INTRODUCED in 1947, the Savage-Stevens Model 340 became a popular rifle because it was the lowest priced bolt action centerfire repeating rifle available in the United States for quite a long time. It started out as the Stevens M325, but soon afterward it was designated as the Savage. It also underwent many changes and improvements and has been sold under many model designations and trade names. The Savage component parts catalog lists this rifle as having been given the following model designations: Stevens Model 322, and Model 325, Springfield Model 840, Savage Model 340, Model 342 and Model 340 Series B, C, D, and V. It was also marked and sold under the Ward's Western Field trade name, one being the Western Field Model 712. At any rate, all were the same basic turnbolt action.

When last made (this model was discontinued in 1985) it was available in calibers 22 Hornet, 222 Rem., 223 Rem. and 30-30. At one time, it was also made in the 225 Winchester caliber. Depending on caliber and style, barrel lengths are 20", 22" and 24", with the barrel being round and tapered. Open sights on the barrel were always standard and for a long time the receiver was drilled and tapped for a scope mount. The Model 340 features a one-piece stock made of walnut, a detachable single-column magazine, side safety that locks the trigger and bolt, and a barrel band that holds the barrel and forend together. Its action is a rather simple one with only one locking lug up front and the root of the bolt handle serving as the other.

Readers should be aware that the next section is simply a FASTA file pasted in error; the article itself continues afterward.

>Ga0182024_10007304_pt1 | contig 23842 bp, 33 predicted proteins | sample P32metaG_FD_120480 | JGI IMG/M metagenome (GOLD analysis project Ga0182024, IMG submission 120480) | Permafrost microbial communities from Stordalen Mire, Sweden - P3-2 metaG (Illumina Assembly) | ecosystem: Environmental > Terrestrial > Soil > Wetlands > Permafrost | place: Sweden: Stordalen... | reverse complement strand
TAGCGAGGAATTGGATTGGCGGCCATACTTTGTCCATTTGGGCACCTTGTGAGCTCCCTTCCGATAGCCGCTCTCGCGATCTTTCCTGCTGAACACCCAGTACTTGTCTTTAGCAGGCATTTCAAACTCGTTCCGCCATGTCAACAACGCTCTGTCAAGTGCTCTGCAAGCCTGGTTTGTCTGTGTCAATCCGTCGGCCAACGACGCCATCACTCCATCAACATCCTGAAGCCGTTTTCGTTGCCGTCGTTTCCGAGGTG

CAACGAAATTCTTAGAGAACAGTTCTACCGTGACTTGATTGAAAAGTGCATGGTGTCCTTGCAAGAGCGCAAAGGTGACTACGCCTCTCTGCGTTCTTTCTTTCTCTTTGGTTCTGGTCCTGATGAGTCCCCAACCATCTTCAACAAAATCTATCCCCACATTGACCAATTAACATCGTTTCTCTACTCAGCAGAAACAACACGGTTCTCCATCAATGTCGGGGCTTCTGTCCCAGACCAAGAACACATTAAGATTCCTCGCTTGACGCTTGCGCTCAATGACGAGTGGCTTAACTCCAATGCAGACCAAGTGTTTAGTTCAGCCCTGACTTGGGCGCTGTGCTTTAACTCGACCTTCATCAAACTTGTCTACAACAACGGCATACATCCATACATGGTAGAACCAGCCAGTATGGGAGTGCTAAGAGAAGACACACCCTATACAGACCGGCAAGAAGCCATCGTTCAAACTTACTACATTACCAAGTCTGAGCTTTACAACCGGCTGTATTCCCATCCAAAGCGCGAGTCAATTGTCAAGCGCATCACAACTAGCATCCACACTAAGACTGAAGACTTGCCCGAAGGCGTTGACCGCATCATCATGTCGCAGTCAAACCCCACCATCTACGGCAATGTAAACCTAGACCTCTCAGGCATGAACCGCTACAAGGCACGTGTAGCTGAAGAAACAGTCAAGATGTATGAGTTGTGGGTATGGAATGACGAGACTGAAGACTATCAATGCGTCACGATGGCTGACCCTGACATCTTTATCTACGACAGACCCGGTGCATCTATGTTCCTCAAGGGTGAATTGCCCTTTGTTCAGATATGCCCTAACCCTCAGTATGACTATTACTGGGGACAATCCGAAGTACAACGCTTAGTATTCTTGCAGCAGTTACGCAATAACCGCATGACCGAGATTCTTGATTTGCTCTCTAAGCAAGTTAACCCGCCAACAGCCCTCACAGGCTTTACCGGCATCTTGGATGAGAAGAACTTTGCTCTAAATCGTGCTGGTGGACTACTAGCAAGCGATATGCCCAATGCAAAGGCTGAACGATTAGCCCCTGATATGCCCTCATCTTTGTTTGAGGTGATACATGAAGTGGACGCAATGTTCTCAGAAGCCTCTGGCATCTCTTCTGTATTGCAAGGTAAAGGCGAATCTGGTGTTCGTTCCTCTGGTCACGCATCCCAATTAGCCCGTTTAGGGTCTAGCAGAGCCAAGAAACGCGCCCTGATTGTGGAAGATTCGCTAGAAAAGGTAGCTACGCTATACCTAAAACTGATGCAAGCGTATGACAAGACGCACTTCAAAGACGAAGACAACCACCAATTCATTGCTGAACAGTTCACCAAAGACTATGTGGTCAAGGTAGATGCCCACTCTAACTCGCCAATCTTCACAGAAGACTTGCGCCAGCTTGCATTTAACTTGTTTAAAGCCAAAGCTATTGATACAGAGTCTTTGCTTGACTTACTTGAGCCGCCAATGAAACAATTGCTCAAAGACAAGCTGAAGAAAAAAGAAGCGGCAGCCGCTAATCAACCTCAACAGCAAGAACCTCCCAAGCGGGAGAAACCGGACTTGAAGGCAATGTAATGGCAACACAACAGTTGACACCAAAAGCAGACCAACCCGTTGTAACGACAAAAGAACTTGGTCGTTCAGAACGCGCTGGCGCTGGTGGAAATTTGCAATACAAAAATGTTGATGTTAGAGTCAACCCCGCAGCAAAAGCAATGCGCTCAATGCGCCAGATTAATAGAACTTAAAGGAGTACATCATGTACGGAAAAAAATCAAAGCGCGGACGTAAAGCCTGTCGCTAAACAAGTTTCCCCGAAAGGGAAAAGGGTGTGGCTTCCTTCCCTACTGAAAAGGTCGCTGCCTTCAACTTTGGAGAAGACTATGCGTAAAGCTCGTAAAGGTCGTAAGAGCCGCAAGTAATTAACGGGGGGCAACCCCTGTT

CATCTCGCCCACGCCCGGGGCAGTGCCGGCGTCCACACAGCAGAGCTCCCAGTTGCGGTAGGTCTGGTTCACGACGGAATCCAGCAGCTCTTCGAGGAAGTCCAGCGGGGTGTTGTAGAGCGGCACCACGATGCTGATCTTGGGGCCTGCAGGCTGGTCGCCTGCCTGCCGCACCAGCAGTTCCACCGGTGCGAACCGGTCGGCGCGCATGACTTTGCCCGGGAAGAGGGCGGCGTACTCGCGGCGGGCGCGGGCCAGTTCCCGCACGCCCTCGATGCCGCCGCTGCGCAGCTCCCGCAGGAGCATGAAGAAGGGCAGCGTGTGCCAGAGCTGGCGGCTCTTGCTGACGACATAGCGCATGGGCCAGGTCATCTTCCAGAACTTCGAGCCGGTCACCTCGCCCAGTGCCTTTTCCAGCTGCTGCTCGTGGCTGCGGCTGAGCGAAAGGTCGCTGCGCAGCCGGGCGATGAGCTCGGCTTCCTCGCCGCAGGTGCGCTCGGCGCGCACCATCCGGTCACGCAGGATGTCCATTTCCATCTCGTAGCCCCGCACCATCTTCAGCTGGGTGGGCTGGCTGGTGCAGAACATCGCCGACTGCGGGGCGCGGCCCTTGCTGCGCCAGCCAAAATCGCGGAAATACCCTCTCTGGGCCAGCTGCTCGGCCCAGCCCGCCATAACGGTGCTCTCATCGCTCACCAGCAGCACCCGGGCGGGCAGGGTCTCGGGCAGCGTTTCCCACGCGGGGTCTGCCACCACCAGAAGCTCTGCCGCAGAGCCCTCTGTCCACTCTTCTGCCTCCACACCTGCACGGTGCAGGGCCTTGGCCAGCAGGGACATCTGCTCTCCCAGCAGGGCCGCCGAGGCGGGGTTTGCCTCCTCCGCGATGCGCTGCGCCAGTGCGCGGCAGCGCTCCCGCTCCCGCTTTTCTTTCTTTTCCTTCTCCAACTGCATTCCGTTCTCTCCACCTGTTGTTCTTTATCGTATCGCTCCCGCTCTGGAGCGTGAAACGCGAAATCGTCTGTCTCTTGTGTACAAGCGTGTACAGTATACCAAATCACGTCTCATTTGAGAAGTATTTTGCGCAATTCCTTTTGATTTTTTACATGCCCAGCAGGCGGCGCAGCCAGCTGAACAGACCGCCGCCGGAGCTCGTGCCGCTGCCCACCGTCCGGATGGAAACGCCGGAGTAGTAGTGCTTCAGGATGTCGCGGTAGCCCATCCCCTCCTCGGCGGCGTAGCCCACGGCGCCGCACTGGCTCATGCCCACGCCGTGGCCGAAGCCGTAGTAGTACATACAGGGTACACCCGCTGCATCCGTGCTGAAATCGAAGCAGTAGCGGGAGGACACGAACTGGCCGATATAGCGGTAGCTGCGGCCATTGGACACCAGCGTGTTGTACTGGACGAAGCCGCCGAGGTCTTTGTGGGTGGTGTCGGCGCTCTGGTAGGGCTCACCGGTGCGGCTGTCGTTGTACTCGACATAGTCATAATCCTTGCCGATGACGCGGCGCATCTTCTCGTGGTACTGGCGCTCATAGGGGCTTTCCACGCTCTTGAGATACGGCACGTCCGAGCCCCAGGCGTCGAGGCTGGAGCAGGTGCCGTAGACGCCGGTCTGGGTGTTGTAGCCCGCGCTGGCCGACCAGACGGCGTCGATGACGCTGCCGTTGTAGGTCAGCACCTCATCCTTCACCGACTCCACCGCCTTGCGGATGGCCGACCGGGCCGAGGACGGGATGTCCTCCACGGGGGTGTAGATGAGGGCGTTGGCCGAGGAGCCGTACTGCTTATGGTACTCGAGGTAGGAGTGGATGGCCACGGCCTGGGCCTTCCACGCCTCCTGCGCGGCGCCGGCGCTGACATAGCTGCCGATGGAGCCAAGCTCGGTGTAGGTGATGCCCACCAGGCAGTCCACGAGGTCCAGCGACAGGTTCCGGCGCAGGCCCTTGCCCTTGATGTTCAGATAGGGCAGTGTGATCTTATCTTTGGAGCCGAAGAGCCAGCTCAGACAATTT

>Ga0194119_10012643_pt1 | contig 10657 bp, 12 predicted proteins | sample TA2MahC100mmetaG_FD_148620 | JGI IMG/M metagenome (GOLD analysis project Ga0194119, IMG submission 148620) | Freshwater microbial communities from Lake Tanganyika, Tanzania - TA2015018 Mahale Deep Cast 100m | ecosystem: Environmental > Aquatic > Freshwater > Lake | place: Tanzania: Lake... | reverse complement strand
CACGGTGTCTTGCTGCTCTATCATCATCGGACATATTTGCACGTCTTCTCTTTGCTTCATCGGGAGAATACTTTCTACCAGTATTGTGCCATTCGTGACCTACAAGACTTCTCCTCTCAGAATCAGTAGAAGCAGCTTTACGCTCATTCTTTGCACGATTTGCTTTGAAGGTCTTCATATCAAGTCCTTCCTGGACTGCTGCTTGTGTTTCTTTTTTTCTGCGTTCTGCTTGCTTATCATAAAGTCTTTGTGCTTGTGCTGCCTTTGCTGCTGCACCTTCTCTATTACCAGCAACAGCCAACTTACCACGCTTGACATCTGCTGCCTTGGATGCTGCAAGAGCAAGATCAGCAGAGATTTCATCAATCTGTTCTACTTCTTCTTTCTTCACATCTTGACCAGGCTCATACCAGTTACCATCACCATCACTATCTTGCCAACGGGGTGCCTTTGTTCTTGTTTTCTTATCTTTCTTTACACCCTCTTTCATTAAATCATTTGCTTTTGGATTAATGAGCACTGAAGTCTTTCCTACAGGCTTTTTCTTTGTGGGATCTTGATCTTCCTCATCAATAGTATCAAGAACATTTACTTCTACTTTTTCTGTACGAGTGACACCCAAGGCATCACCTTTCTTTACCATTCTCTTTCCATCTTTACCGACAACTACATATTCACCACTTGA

Bye
Jack
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Last edited by Jack Monteith; 12-11-2003 at 06:28 PM.
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  #9  
Old 12-13-2003, 12:12 PM
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Thank you very much this was very helpful.
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  #10  
Old 12-13-2003, 01:21 PM
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Jack:
From measureing four of them, that bolt handle is at best a safety lug, it doesn't make contact. Works fine for the .22horent, .222, .223, and 30-30 it was chambered in, but chambering that 340V for the .225W. was a mistake (and it didn't last on the market for long). IT's not an action for 55K rounds of that head size.

The one 340 I kept (mentioned in earlier post) is a 340V. Everything is fine up to about 40-44K pressure....past that, the action does very odd things to brass and to accuracy. If I run it like a .219Ziper, it lives happy..